Moonday

A half-century ago the position of “astronaut” held the same stature as fireman, policeman, doctor or, for some us, Batman. Back then adults often asked, “What do you want to be when you grow up?” and any of these responses elicited the “big dreams” adult face.

These days I spend a bit of time wondering what to keep and what to donate or toss. Fewer belongings have meaning, but one keepsake still tickles the big dream fibers. Framed and yellowed, the front page of the New York Daily News July 20, 1969 edition hangs in the family room surrounded by “stuff” that had most likely been crude oil at that time.

moon 1

Why I chose to save that newspaper is somewhat a mystery. An 8-year-old saving an 8-cent collection of news way over his head. I certainly didn’t sense the true historic nature of that day. And I was under-developed enough to think I would see the landing through my cheap “spy” binoculars. But it meant something.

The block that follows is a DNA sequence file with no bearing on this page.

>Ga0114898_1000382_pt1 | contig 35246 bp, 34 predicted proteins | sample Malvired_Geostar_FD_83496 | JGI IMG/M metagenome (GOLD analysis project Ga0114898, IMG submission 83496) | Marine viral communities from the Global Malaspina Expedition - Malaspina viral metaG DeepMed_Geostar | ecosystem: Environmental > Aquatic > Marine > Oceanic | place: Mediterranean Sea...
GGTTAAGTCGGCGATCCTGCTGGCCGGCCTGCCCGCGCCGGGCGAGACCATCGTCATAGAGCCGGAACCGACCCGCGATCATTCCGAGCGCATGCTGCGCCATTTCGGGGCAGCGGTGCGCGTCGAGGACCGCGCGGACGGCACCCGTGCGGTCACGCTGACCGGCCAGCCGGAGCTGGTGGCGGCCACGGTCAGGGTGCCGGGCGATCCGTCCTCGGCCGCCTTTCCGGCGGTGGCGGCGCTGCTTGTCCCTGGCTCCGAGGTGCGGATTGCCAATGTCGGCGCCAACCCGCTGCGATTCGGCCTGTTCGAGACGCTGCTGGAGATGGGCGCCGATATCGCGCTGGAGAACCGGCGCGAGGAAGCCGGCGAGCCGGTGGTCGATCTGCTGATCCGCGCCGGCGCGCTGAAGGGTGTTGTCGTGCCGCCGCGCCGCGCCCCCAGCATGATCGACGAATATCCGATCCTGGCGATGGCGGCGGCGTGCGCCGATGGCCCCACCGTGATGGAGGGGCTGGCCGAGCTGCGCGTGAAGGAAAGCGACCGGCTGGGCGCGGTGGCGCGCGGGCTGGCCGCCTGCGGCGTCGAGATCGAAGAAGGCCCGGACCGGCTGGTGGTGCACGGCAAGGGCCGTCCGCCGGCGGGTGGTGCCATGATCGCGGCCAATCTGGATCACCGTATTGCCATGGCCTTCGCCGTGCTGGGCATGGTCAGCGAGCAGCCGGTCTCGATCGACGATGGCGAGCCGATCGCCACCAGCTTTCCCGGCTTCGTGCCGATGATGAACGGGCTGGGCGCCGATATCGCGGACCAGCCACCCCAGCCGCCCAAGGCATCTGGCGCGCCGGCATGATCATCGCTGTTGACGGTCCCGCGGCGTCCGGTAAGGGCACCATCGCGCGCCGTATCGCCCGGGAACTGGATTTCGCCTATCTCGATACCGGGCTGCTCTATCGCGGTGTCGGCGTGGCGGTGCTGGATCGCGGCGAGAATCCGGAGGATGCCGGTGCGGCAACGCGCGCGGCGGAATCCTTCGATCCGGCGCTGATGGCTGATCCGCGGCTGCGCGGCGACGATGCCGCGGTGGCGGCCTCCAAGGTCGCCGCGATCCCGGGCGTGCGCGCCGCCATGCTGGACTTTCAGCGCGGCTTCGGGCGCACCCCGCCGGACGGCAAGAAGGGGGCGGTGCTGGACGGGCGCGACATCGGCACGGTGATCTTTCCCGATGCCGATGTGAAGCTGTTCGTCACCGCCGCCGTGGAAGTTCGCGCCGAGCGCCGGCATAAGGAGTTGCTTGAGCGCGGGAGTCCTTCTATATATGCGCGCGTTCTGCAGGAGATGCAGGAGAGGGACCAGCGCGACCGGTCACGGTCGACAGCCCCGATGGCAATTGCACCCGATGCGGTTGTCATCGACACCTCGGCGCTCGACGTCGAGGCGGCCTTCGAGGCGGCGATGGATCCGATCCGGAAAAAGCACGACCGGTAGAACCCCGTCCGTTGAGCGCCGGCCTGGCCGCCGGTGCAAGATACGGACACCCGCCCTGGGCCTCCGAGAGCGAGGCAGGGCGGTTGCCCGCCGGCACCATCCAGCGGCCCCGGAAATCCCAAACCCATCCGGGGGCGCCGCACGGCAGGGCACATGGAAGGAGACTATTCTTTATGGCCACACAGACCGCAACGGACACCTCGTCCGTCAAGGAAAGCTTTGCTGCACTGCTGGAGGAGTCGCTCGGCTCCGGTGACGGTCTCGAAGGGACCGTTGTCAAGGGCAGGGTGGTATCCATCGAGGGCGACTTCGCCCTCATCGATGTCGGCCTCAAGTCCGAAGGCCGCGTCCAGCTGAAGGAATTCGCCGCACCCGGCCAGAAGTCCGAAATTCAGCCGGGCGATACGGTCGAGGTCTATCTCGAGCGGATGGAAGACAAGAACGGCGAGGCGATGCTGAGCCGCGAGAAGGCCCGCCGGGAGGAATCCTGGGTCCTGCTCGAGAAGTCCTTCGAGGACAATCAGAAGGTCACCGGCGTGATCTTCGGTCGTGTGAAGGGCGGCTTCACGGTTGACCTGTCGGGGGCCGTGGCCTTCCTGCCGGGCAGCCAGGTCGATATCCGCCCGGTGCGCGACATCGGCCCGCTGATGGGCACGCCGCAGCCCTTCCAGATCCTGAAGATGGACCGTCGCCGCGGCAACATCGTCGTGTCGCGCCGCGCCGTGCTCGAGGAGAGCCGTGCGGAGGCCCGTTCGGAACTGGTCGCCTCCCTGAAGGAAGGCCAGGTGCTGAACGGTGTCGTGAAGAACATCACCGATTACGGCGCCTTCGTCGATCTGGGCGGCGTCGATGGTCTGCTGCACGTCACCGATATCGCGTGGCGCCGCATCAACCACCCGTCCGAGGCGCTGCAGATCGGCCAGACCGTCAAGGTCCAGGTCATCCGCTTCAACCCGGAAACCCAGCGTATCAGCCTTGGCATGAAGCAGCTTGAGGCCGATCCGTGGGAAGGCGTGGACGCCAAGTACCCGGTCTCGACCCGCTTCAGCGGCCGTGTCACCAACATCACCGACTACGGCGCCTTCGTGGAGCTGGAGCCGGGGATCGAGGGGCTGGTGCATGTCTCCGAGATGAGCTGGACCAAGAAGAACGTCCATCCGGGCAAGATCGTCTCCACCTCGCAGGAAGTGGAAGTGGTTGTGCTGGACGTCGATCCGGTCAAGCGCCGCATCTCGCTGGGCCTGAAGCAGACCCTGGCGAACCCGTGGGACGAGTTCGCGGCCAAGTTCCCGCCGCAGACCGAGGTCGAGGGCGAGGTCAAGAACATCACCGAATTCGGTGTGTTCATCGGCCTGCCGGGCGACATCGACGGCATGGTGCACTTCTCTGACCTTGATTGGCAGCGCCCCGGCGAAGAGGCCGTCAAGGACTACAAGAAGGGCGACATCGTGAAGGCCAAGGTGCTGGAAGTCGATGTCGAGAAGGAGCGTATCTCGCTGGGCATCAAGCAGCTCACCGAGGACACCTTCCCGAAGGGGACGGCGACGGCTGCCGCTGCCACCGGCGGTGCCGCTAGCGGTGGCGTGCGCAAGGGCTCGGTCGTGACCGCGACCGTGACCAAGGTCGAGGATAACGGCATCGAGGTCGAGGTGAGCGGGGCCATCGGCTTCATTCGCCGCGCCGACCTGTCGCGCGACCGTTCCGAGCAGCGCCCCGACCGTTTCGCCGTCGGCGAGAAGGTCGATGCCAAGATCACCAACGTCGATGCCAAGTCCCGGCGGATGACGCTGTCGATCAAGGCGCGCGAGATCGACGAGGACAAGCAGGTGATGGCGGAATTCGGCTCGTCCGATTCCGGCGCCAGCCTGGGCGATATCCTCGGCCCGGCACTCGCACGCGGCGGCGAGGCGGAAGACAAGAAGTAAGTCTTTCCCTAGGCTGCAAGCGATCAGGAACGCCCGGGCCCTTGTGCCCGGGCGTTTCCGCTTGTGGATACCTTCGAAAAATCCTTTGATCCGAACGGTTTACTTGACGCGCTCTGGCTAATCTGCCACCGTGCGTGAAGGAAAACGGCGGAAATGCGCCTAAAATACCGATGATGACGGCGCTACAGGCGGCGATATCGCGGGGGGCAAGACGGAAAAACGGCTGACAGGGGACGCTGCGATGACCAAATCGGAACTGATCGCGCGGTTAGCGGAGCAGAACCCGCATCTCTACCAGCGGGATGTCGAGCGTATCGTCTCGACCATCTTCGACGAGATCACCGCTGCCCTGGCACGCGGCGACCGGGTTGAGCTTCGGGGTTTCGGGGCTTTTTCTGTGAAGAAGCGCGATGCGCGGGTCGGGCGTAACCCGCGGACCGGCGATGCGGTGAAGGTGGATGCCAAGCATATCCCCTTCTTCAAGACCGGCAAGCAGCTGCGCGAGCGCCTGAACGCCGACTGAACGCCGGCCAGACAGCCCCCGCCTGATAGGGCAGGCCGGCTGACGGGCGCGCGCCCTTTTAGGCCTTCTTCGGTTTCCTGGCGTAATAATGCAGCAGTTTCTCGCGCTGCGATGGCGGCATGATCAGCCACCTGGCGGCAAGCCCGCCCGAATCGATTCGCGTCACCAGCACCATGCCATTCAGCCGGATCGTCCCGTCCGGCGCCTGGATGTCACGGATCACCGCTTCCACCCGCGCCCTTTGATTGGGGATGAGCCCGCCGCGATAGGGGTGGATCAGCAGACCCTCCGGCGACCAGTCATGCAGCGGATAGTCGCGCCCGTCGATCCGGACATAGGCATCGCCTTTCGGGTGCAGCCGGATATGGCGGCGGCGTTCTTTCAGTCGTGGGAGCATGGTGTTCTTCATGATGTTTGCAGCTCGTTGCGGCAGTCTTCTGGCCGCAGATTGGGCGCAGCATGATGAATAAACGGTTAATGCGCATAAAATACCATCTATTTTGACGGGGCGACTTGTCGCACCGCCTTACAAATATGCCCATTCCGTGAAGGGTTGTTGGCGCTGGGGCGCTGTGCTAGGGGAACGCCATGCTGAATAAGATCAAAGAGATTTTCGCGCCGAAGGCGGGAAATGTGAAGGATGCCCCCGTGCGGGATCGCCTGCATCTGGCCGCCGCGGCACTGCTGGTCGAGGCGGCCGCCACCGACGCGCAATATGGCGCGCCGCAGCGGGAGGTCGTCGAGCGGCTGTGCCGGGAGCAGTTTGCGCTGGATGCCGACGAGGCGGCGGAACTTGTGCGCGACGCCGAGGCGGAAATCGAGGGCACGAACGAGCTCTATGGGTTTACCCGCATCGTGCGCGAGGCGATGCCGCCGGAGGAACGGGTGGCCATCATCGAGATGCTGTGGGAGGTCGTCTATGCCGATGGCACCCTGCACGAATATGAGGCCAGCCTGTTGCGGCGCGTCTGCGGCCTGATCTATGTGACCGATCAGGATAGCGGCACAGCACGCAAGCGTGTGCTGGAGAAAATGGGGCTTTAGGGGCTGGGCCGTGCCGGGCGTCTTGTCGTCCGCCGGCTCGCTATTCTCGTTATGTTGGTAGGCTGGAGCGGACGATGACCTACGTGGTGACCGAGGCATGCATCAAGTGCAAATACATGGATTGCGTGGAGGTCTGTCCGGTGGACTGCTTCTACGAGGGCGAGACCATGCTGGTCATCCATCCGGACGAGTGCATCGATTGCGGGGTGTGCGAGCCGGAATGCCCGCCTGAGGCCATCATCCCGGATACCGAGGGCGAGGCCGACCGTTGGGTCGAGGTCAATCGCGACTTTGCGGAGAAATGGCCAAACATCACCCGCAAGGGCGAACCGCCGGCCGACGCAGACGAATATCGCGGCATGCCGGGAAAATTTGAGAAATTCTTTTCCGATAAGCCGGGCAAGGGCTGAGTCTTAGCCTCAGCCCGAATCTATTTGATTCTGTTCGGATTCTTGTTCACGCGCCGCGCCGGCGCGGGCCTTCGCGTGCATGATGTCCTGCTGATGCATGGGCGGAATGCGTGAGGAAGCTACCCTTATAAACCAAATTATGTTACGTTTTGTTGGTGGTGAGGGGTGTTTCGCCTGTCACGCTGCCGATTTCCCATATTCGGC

There was a time when I wanted to be an astronaut. Me and GI Joe’s Space Capsule flying around the concrete jungle of the Bronx. I hear you loud and clear, Houston. Pretty cool that 7/20/69 was a Monday or “Moonday” as it appears in print.

These days I do get lost in space, but for different reasons. Never made it to the moon. But I will always appreciate our satellite’s pull for, these days, few people ask 8-year-olds what they want to be when they grow up. It may have been black and white back then—newspapers, TVs, being 8-years-old— but all you had to do was look up to discover dazzling dreams in living color.

moon 2

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About Dr. John Panepinto

Direction. Execution. Evolution. Each day can be an expression of living with purpose and focusing on what matters most. My sites share this theme of vision, living in our most important roles and responsibilities from imagination and creativity in a simple, practical way. I am committed to educating and serving, founded in principles of development, that people can use and practice in their every day lives.